As part of Invisible Disabilities Week, Janice Southworth from our Prescription Services team writes about the struggles she’s faced as an autistic woman and the tremendous relief a long overdue diagnosis finally gave her.
I’m Janice and I’m a member of the NHS Business Services Authority’s (NHSBSA) newly created Disability and Neurodiverse Network – a lived experience group which aims to give a voice to colleagues who have a disability, neurodiverse condition, or a long-term health condition. In this blog, I’d like to share some of my experiences to help promote Invisible Disabilities Week (18-24 October 2020) with the hope of raising awareness and starting conversations.
To most people, I probably come across as ‘Miss UK Average’ and go largely unnoticed. This isn’t always such a bad thing: for most of my life, I have struggled with the awareness of being ‘different’ from everyone else. Apart from a brief time in my late teens when people cottoned on to me having the coolest record and T-shirt collection in college, I have always been on the outside of the window, looking in. Not sure if I will ever be invited in as a fully-fledged member of society. Several times giving up. I am a survivor of suicide.
Last year, I found out that I am autistic – one of what they call ‘The Lost Generation’ of middle-aged adults who grew up thinking they were supposed to be the same as everyone else (neurotypical) because people my age and gender were rarely diagnosed in the 1980s and 90s unless there was an obvious intellectual impairment. On the contrary, I was a child prodigy.
For years, I felt I had a lot in common with people with autism, but stopped short of thinking I was one of them because I don’t immediately present some of the traits or stereotypes people associate with autism.
I had mental health struggles from an early age and sought help for them in my adult life from numerous doctors, psychiatrists, psychologists, and counsellors. I had broad diagnoses of anxiety, depression, PTSD, OCD, and body dysmorphia. I had phobias, chronic fatigue, unexplained and very frightening severe muscle spasms, and my brain seemed to turn to mush after university. Some of the medications I took are commonly used to alleviate symptoms of autism, but nobody told me I was autistic.
When I went to a new GP last year and told her I thought I might be autistic., but she was sceptical after ascertaining that I could look her in the eye and recognise facial expressions. For various reasons, I did not qualify for assessment from my local health authority so I had to go for a private consultation.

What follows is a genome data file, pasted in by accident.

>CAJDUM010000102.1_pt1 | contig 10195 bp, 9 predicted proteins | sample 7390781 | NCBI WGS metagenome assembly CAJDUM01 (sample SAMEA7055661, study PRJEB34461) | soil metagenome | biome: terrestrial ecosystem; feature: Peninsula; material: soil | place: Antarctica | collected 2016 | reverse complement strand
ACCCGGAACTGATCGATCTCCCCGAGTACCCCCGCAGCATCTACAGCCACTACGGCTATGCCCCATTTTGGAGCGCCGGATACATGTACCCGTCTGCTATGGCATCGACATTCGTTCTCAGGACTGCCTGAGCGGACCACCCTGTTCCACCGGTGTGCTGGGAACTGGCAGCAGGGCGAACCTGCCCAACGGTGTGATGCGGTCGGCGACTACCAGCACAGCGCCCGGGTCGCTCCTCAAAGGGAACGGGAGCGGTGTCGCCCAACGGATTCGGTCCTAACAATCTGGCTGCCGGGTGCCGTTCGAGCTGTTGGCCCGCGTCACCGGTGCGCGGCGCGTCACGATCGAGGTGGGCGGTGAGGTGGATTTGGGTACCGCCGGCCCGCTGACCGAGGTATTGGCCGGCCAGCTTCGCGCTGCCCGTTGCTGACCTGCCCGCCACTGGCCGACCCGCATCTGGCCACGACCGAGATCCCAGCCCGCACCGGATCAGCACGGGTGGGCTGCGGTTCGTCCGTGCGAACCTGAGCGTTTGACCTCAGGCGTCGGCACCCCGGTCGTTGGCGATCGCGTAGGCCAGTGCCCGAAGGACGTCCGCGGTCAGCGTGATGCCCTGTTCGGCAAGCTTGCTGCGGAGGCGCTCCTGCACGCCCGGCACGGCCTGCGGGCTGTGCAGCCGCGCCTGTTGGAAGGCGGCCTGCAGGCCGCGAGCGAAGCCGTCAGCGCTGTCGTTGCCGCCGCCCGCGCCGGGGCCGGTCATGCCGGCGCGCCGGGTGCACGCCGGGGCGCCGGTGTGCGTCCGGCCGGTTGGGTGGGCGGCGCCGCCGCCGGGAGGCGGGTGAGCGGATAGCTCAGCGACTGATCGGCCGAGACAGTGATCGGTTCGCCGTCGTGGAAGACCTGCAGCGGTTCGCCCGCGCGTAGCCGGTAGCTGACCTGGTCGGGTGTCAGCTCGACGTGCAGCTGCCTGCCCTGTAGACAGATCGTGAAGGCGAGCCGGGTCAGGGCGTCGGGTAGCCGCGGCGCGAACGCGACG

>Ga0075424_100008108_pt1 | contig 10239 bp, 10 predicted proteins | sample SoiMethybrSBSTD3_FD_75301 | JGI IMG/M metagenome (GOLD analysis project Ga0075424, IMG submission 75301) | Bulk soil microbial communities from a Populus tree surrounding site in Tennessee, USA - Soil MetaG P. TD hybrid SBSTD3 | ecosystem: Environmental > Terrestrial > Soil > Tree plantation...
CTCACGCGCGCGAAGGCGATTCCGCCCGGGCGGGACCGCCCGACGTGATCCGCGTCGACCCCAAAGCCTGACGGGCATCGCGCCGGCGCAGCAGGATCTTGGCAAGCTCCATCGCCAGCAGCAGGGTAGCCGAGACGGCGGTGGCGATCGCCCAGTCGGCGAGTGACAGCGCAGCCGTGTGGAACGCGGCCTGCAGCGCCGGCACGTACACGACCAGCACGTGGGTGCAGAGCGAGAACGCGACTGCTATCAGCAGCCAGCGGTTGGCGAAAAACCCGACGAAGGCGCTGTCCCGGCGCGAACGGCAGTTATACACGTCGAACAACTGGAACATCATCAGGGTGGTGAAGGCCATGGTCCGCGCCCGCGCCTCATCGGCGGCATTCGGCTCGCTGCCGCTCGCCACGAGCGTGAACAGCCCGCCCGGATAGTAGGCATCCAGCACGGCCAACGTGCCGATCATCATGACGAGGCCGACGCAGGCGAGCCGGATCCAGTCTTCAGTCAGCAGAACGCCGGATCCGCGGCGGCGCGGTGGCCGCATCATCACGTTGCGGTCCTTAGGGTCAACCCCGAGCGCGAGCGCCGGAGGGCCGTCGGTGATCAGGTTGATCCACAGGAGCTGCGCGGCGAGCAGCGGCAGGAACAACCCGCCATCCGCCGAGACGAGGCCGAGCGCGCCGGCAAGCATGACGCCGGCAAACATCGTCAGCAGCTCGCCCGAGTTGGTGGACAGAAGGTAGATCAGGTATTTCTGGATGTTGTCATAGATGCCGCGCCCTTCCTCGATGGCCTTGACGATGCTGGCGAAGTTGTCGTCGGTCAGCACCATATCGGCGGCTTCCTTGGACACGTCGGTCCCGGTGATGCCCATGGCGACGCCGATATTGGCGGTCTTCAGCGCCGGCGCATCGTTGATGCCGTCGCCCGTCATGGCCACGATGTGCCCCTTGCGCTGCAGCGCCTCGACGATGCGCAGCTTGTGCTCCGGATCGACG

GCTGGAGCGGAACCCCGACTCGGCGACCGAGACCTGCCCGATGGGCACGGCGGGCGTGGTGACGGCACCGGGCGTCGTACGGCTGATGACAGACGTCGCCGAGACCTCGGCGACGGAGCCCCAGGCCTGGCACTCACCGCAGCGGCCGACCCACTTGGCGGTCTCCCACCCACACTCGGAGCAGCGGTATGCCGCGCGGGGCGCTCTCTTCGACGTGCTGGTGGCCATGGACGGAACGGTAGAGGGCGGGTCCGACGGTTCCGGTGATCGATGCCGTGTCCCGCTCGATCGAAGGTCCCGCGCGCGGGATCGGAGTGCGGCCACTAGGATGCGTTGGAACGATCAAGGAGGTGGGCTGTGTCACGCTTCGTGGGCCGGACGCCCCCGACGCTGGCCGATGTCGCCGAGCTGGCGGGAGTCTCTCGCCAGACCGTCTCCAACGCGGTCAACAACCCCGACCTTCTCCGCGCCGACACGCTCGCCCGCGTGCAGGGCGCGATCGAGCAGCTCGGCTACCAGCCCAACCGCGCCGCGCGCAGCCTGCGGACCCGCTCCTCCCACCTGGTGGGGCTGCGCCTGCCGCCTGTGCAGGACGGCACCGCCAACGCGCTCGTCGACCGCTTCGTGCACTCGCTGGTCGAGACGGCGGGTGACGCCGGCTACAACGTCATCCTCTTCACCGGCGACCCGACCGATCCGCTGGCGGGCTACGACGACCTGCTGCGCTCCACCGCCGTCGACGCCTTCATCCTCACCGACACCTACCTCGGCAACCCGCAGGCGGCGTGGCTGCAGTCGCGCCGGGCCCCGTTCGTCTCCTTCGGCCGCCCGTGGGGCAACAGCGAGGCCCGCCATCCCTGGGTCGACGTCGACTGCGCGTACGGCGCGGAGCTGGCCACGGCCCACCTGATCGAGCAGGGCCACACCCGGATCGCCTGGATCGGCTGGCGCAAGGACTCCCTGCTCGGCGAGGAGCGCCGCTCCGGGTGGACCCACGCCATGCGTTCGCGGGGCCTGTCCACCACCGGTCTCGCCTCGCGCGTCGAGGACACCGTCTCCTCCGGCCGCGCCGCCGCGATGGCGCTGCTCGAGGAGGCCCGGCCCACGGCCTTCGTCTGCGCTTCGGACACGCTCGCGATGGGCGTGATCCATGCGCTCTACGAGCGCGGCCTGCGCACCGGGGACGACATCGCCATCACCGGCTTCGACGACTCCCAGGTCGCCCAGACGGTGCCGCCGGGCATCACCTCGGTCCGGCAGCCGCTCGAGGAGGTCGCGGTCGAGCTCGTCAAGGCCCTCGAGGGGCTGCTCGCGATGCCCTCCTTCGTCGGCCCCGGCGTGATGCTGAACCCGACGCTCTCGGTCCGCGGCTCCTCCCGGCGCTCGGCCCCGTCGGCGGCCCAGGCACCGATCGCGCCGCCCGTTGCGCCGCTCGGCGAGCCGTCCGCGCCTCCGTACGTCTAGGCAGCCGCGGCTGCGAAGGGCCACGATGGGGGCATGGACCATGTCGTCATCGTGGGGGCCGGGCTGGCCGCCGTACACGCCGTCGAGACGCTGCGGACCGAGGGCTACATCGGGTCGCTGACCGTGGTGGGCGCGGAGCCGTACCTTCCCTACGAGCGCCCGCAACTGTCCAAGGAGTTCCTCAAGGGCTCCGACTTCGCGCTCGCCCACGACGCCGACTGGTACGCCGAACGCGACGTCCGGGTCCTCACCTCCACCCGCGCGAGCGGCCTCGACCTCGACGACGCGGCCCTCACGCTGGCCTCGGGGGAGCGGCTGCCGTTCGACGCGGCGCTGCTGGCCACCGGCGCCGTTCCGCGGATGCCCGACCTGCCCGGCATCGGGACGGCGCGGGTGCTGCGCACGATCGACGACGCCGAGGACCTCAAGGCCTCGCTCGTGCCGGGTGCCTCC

It might surprise a lot of people, but I found the diagnosis a tremendous and life-affirming relief! I don’t feel nearly as disabled as I used to. I feel empowered by explanation and awareness, and feel proud of what I have achieved so far in my life. What I thought was a kind of upside-down world seems to have turned itself the right way round.
Around the same time that I was discovering my autistic identity, I had also started reducing my dependency on prescription medication – partly because it didn’t seem to be improving my life and partly because of the prescribed medication shortages that were affecting supplies. I was terrified at first, worrying that my most severe symptoms would overwhelm me again, but it turns out that I can function really well on a greatly reduced dose. And the extended ‘brain fog’ – partly autistic burnout, partly chemically induced – which I worried was permanent has also lifted.
Yes, I have sensory issues or sensory overload, a complicated empathy overload and absence, scientific rules, repetitive habits and interests, quite a few so-called comorbidities such as ADHD, dyspraxia, and Tourette’s syndrome, but I have overcome them and use my differences as a force for good. I am more than what these issues make me!
I am a postgraduate, writer, researcher, carer, friend, lover, advocate, campaigner, walking encyclopaedia, daydreamer, and butterfly swimmer. I also work full-time for the NHSBSA in prescription pricing and I have the strength and tools to do almost anything else!
You can learn more about autism on the NHS website. Including the signs of autism, how to get diagnosed, and where to get support.